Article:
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HomeMortgage Help GuidesWhat can I use for a mortgage deposit?

What can I use for a mortgage deposit?

Last updated on 8th April 2024 by Martin Alexander

We’ve seen some pretty strange deposit sources over the years. Not everyone will use savings for a mortgage deposit, so where else can a deposit come from?

This article will explain what can be used for a mortgage deposit and what can’t. All lenders do vary in what they’ll accept. Furthermore, your circumstances will also be a factor when applying for a mortgage.

Where can my mortgage deposit come from?

“Where has your deposit come from?” Your mortgage advisor should always ask this question. This isn’t because we’re trying to be intrusive; it’s so we can start preparing your application.

We also have a duty to establish your deposit has come from a legitimate source. Every lender and solicitor will ask about your deposit source, so it’s crucial that mortgage brokers understand this from the outset. Anti-money laundering regulation requires solicitors, lenders and advisors to ensure that mortgage deposits have not come from any illegal activity.

It’s also necessary for lenders to assess your entire financial profile. Understanding how you’ve accumulated a mortgage deposit helps lenders to do this. Mortgage deposits are no different, as all lenders vary in what they will and won’t accept.

Some lenders will accept gifted deposits with little fuss, whereas others won’t. This is another reason your mortgage advisor needs to understand your deposit source.

Knowing where your deposit has come from lets us place your application with the right lender. It would be pointless to place an application with a lender who doesn’t accept your deposit source.

Personal savings

Personal savings are the most common form of mortgage deposits in the UK. As deposits are saved in bank accounts, lenders can often calculate the increase in savings over a certain period. This helps lenders assess the legality of your income source. You will need to provide evidence of any income, such as bank statements, payslips, or accounts if you’re self-employed.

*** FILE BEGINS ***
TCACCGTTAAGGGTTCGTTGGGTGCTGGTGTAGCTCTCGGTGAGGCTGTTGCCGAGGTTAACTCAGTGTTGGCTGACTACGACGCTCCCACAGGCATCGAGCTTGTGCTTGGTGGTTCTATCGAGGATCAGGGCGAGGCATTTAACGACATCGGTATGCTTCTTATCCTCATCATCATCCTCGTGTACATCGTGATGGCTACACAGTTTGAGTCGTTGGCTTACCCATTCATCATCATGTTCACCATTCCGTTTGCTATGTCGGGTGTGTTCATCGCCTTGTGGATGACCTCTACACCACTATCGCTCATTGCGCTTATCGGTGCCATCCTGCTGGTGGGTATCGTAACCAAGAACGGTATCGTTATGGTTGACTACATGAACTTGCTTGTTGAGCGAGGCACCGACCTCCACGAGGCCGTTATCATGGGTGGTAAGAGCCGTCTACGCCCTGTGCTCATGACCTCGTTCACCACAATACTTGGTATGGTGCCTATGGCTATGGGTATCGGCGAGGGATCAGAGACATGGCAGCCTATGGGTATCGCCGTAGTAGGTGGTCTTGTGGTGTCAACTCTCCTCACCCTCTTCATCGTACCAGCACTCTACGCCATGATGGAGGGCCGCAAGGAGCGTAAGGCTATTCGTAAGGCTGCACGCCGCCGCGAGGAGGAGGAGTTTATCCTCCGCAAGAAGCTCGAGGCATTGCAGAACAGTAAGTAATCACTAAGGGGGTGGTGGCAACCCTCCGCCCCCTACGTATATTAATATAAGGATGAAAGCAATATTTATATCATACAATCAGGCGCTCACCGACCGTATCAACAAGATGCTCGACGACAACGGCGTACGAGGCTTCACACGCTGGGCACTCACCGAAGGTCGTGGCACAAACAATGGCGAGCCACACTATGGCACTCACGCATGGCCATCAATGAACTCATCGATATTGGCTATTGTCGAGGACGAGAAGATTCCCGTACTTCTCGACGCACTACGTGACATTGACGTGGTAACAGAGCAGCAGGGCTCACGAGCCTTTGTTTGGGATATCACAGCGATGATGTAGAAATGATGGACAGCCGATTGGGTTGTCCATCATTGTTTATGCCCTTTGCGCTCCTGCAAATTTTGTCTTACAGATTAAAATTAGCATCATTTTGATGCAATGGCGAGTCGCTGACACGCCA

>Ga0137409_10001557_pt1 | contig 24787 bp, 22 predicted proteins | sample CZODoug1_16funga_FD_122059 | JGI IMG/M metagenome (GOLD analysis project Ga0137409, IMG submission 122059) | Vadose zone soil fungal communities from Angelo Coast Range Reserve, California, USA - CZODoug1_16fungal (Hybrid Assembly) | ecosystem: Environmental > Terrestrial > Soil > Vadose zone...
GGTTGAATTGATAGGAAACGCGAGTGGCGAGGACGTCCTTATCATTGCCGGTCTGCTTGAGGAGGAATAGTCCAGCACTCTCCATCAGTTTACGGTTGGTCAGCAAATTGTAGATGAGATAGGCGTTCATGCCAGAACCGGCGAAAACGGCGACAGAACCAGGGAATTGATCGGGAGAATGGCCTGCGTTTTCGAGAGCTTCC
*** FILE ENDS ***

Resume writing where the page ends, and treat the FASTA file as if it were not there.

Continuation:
Lenders should be satisfied if your mortgage deposit has come from your savings. Even the strictest of lenders shouldn’t have any issues.

Occasionally, very strict lenders may probe further into your savings and how they’ve accumulated. This can involve requesting additional payslips, accounts or older bank statements.

Inheritance

Deposits from inheritance are typically accepted without any major issues. You’ll still require a clear paper trail outlining that you’re the executor of the inheritance. Legal documents may also be requested from lenders to assess the inheritance in detail.

Read more: How to get a mortgage through probate and inheritance.

Gifted deposits

A gifted deposit is simply a deposit or part of a deposit that has been gifted to you. Although a gift is generally acceptable, it does need to meet a lender’s requirements.

The majority of lenders will only accept gifts from documented family members. Even if your gift has come from stepfamily, it’s usually accepted.

Most lenders will not accept your mortgage application if your gift has come from a friend or other source. That said, a few lenders may still accept gifted deposits from non-family members.

Gifts from third parties are very hard to use as mortgage deposits. This is because of anti-money laundering regulations and to minimise fraud. It isn’t impossible, but it is challenging.

If you use a gifted mortgage deposit, you will undergo comprehensive checks. Again, this is to minimise the risk of fraud and money laundering. On occasion, the individual gifting you the deposit may also undergo checks.